Friday, September 2, 2016

Law School Study Schedules


Being a law student is a full-time job. I heard people say that long before I ever started law school, but until I actually was a law student, I didn't fully understand what that meant. For every hour you spend in class, it seems that you spend at least two hours outside of class reading and studying. So, lets do the math:
  • 16 credit hours = 16 hours per week in class
  • 2 hours outside of class for each hour in class = 32 hours
Total = 48 hours per week spent on school. 

Yup, people meant it when they said that law school is a full time job. Personally, 48 hours seems as though it is a bit of a stretch, but I would expect a minimum of 40 hours per week, and usually a few more. So with all of the time that one should be allocating to his or her studies, it is important to have an organized study schedule in order to get all of the studying necessary done. 

There are several different options for creating your study schedule. Obviously, you should do whatever works best for you. However, it is important to create a study schedule in order to keep yourself accountable for your time and to make sure you allocate enough time to get your work done. Creating a study schedule also helps you keep your life organized outside of school, because you always know when you will have free time for other activities. 

Every person's study schedule will vary slightly, depending on their habits and how they want to spend their time. My study schedule is completely different from my roommate's, and her schedule is different than a lot of her friends, who have different schedules than my friends. Everyone studies in a different way and at different times, so do not feel bad if your study schedule is completely unique. Just make sure that it works for you and it should work out.

There are a few common approaches to creating a study schedule, so here is a list of some that I have heard:

The Average College Student

This one is similar to what many of you may have done in undergrad, and a lot of people continue to use this type of schedule in law school. This is the schedule where you wake up whenever you need to start getting ready for class, whether it be 6 a.m. or 11 a.m., and you get up and go through your classes. You might study at the library at school between your classes, or just use that time to relax. Once your classes are done, you go home and eat, relax, hang out, and do whatever it is you enjoy. Then, before going to bed for the night, you study and do your readings. You might not start studying until 8 or 9 p.m., and stay up late into the night getting everything done. This works especially well for night owls or people who are accustomed to this schedule.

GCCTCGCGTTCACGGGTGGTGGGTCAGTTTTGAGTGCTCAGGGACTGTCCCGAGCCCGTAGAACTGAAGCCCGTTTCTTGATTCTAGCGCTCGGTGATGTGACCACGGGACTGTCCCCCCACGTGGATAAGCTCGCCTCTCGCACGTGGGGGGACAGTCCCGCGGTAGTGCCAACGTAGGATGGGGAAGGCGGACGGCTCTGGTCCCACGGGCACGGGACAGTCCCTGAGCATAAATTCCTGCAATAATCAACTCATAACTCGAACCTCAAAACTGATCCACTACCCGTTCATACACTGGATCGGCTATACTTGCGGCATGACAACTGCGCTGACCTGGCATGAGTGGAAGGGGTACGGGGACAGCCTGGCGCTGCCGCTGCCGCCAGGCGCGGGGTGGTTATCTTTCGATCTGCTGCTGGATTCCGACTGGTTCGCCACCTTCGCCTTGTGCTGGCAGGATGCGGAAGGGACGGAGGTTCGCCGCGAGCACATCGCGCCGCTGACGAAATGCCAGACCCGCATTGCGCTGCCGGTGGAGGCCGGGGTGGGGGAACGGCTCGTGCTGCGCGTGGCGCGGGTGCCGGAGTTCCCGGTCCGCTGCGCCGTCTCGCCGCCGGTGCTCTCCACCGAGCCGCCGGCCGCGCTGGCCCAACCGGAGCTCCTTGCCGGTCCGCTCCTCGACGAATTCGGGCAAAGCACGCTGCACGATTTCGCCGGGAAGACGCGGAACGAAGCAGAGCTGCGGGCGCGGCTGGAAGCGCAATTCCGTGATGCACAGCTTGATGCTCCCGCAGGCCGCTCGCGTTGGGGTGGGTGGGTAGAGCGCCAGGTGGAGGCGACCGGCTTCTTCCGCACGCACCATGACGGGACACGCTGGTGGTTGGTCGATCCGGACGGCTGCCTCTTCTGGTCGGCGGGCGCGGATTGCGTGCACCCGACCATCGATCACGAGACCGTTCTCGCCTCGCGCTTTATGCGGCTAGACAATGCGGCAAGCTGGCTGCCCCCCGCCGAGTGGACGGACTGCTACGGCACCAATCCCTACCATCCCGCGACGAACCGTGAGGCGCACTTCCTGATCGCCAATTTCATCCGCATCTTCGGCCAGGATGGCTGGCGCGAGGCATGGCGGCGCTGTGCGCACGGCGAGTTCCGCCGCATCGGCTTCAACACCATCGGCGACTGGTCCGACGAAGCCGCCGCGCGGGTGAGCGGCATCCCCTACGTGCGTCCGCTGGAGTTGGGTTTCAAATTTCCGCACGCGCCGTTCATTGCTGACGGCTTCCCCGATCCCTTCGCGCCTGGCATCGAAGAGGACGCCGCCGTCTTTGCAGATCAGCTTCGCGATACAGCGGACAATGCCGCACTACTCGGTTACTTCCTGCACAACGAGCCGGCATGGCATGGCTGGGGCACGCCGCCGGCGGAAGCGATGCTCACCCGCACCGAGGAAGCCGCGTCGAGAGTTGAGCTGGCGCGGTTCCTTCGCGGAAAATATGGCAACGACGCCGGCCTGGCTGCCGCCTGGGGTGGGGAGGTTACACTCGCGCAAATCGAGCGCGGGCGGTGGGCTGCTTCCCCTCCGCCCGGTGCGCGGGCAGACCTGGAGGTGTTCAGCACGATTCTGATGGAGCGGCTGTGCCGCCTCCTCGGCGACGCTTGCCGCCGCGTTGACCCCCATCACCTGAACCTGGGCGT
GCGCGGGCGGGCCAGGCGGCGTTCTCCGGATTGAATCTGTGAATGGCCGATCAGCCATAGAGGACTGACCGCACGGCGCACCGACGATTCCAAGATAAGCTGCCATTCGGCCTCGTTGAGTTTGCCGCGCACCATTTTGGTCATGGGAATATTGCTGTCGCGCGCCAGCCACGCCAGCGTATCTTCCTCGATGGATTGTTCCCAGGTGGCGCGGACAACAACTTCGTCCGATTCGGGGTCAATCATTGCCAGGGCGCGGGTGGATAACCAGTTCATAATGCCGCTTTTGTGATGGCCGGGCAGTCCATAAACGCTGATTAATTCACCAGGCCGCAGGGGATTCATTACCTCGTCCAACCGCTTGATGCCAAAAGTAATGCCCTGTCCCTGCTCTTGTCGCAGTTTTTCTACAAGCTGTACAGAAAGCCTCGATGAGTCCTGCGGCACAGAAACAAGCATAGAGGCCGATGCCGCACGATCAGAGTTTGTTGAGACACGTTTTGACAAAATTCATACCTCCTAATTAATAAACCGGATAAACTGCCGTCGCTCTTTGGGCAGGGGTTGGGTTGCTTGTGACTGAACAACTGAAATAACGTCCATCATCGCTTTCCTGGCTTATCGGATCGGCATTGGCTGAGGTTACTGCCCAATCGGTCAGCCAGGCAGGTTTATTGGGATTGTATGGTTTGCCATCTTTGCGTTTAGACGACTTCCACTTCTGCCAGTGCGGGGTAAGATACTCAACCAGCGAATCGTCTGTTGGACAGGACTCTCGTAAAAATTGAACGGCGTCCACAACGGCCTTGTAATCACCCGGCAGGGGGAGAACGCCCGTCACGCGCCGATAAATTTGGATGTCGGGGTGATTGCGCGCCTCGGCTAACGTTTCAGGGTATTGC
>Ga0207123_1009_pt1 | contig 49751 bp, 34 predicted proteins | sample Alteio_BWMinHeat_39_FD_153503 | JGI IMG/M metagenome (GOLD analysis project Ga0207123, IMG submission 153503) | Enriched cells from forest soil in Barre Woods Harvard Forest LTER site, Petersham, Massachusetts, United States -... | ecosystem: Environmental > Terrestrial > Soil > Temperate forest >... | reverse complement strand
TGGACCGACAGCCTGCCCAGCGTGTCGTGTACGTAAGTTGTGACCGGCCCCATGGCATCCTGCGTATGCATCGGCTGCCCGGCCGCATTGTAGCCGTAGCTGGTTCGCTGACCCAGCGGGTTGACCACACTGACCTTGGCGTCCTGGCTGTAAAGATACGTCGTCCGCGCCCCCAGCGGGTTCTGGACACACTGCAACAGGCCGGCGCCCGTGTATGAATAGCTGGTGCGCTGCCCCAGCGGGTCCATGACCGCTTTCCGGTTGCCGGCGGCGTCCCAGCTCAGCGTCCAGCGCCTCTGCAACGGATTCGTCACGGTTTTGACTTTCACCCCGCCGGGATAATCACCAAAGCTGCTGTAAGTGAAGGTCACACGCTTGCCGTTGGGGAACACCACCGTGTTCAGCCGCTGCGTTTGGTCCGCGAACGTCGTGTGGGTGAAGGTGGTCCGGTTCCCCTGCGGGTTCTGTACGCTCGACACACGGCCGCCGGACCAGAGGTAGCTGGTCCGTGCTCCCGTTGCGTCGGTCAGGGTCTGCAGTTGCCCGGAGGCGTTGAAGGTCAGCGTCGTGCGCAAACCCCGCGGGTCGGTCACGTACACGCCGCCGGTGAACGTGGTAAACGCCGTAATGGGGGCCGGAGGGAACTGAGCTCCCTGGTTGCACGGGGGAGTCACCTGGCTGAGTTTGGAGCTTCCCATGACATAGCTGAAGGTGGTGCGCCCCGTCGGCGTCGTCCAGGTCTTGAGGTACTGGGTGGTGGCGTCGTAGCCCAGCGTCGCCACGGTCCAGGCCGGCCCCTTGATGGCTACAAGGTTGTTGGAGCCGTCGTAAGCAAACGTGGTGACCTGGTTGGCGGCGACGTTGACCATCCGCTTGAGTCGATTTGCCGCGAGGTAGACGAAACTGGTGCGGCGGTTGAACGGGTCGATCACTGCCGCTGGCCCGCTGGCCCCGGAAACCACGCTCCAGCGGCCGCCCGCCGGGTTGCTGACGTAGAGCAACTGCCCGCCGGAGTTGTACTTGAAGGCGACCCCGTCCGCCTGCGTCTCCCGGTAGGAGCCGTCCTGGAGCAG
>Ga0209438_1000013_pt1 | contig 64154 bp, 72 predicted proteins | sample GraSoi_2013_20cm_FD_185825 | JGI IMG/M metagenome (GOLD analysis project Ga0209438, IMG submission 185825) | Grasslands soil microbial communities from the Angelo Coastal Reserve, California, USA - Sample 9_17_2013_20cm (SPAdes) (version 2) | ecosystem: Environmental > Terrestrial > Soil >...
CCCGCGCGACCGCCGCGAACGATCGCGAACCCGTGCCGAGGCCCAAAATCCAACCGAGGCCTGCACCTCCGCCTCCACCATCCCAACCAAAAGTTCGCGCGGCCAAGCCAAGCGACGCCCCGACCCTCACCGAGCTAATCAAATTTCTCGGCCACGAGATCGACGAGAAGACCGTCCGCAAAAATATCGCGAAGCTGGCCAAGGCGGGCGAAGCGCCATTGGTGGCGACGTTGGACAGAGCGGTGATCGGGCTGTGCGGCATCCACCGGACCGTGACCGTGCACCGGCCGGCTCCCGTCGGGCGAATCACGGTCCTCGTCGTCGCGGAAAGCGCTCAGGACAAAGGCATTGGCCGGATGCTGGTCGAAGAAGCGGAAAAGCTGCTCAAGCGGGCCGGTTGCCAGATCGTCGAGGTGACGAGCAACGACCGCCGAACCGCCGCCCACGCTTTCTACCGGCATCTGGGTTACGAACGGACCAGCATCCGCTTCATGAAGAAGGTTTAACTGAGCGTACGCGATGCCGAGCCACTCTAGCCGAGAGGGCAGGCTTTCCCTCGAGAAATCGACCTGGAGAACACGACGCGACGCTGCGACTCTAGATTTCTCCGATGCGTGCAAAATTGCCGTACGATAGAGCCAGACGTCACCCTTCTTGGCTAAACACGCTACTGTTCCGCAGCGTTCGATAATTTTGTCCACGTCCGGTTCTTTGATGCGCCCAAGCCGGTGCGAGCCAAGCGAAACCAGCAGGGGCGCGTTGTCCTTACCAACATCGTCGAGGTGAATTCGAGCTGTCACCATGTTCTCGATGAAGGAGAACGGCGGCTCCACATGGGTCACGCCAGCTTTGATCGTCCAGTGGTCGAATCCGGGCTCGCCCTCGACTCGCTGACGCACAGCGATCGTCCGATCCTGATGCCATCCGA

Study Chunks

This is the transitional study schedule, and it seems like it is the most common way for law students to study. This is where, along with going to class, you study at random points in the day for smaller chunks of time. This could be for an hour between classes, an hour or two right after, in the middle of the evening, and again late at night. This is a good way to break up your studying and not have to focus on one thing for a long period of time. The downside to this study method is that it may feel like you are studying all day - but hey, that is expected for law students anyway.

9-to-5, School is Your Job

Last but not least is the study method that I use. This seems to be the most common for students that have spent time in the workforce before coming to law school or students with families. Studying with this method means that you treat law school like it is a 9 to 5 job. Get there early in the morning, stay until around 5 p.m., and then take your nights and weekends off. This is easiest on days where I have 8 a.m. classes; but even on Tuesdays and Thursdays where I do not have class until 1 p.m., I head to the library at around 9 a.m. and get all of my stuff done and leave by 5 every night. The biggest perk of this study schedule is that I know at the end of every day I will have a few hours of "me" time before I go to bed. However, I also get up by 6:30 every morning at the latest to ensure that I get to school to study on time.

These are obviously not the only options out there, and each method can be tweaked for your own personal preferences. No matter which method you choose, make sure it is one where you can be sure that you will have enough time to get everything done?

What study method do you use?

- Bailey




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